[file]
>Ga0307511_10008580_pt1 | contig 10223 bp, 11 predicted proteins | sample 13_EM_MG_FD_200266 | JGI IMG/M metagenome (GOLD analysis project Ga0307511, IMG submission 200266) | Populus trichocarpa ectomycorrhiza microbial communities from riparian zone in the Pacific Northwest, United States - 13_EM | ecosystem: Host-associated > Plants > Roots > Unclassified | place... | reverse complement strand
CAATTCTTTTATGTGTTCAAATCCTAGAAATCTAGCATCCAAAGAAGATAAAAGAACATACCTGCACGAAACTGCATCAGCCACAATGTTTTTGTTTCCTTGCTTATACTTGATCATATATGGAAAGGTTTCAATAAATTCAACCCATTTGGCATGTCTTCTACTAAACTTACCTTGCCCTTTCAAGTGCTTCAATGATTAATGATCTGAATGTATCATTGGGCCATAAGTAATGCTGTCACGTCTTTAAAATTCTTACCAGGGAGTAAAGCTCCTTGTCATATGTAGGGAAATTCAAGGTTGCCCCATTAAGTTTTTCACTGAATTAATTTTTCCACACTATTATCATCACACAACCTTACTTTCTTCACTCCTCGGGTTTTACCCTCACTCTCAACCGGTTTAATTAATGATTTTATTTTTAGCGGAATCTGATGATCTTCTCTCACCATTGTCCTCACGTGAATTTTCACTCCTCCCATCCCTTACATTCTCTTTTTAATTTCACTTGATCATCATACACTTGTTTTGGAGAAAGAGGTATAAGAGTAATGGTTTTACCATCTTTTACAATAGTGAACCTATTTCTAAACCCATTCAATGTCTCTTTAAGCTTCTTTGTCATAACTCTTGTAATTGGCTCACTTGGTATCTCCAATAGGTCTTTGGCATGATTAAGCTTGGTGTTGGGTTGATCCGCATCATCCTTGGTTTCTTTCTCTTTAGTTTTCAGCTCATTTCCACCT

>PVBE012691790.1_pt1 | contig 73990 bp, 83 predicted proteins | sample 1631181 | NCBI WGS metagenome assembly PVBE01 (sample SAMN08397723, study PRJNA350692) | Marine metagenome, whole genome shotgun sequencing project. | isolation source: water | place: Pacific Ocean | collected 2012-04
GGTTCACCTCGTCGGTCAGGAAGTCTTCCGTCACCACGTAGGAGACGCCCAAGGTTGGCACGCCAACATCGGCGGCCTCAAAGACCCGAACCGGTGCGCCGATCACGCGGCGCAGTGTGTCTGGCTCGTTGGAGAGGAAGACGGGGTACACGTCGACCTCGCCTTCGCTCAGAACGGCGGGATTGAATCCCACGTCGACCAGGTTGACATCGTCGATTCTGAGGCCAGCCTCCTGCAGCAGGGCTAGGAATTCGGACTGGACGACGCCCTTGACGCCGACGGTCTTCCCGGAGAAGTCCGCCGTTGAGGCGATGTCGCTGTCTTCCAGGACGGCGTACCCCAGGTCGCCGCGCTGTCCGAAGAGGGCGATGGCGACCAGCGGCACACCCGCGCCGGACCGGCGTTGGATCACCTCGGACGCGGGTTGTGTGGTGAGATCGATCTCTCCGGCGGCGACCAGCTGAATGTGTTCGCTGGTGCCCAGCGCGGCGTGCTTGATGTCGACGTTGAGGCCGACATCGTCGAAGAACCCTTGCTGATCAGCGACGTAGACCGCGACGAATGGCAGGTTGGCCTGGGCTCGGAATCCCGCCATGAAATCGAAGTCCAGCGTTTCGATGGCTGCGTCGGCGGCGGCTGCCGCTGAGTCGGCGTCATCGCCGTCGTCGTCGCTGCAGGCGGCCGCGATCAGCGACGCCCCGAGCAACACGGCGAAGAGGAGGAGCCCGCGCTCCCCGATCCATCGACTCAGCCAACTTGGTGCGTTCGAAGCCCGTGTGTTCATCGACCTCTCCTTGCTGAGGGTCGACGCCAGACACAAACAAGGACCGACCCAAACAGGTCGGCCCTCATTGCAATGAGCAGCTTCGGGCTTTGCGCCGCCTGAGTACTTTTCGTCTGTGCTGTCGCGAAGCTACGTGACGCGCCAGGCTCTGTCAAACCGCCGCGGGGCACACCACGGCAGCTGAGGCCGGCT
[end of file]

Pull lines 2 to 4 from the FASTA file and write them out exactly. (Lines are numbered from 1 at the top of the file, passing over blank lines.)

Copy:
CAATTCTTTTATGTGTTCAAATCCTAGAAATCTAGCATCCAAAGAAGATAAAAGAACATACCTGCACGAAACTGCATCAGCCACAATGTTTTTGTTTCCTTGCTTATACTTGATCATATATGGAAAGGTTTCAATAAATTCAACCCATTTGGCATGTCTTCTACTAAACTTACCTTGCCCTTTCAAGTGCTTCAATGATTAATGATCTGAATGTATCATTGGGCCATAAGTAATGCTGTCACGTCTTTAAAATTCTTACCAGGGAGTAAAGCTCCTTGTCATATGTAGGGAAATTCAAGGTTGCCCCATTAAGTTTTTCACTGAATTAATTTTTCCACACTATTATCATCACACAACCTTACTTTCTTCACTCCTCGGGTTTTACCCTCACTCTCAACCGGTTTAATTAATGATTTTATTTTTAGCGGAATCTGATGATCTTCTCTCACCATTGTCCTCACGTGAATTTTCACTCCTCCCATCCCTTACATTCTCTTTTTAATTTCACTTGATCATCATACACTTGTTTTGGAGAAAGAGGTATAAGAGTAATGGTTTTACCATCTTTTACAATAGTGAACCTATTTCTAAACCCATTCAATGTCTCTTTAAGCTTCTTTGTCATAACTCTTGTAATTGGCTCACTTGGTATCTCCAATAGGTCTTTGGCATGATTAAGCTTGGTGTTGGGTTGATCCGCATCATCCTTGGTTTCTTTCTCTTTAGTTTTCAGCTCATTTCCACCT

>PVBE012691790.1_pt1 | contig 73990 bp, 83 predicted proteins | sample 1631181 | NCBI WGS metagenome assembly PVBE01 (sample SAMN08397723, study PRJNA350692) | Marine metagenome, whole genome shotgun sequencing project. | isolation source: water | place: Pacific Ocean | collected 2012-04
GGTTCACCTCGTCGGTCAGGAAGTCTTCCGTCACCACGTAGGAGACGCCCAAGGTTGGCACGCCAACATCGGCGGCCTCAAAGACCCGAACCGGTGCGCCGATCACGCGGCGCAGTGTGTCTGGCTCGTTGGAGAGGAAGACGGGGTACACGTCGACCTCGCCTTCGCTCAGAACGGCGGGATTGAATCCCACGTCGACCAGGTTGACATCGTCGATTCTGAGGCCAGCCTCCTGCAGCAGGGCTAGGAATTCGGACTGGACGACGCCCTTGACGCCGACGGTCTTCCCGGAGAAGTCCGCCGTTGAGGCGATGTCGCTGTCTTCCAGGACGGCGTACCCCAGGTCGCCGCGCTGTCCGAAGAGGGCGATGGCGACCAGCGGCACACCCGCGCCGGACCGGCGTTGGATCACCTCGGACGCGGGTTGTGTGGTGAGATCGATCTCTCCGGCGGCGACCAGCTGAATGTGTTCGCTGGTGCCCAGCGCGGCGTGCTTGATGTCGACGTTGAGGCCGACATCGTCGAAGAACCCTTGCTGATCAGCGACGTAGACCGCGACGAATGGCAGGTTGGCCTGGGCTCGGAATCCCGCCATGAAATCGAAGTCCAGCGTTTCGATGGCTGCGTCGGCGGCGGCTGCCGCTGAGTCGGCGTCATCGCCGTCGTCGTCGCTGCAGGCGGCCGCGATCAGCGACGCCCCGAGCAACACGGCGAAGAGGAGGAGCCCGCGCTCCCCGATCCATCGACTCAGCCAACTTGGTGCGTTCGAAGCCCGTGTGTTCATCGACCTCTCCTTGCTGAGGGTCGACGCCAGACACAAACAAGGACCGACCCAAACAGGTCGGCCCTCATTGCAATGAGCAGCTTCGGGCTTTGCGCCGCCTGAGTACTTTTCGTCTGTGCTGTCGCGAAGCTACGTGACGCGCCAGGCTCTGTCAAACCGCCGCGGGGCACACCACGGCAGCTGAGGCCGGCT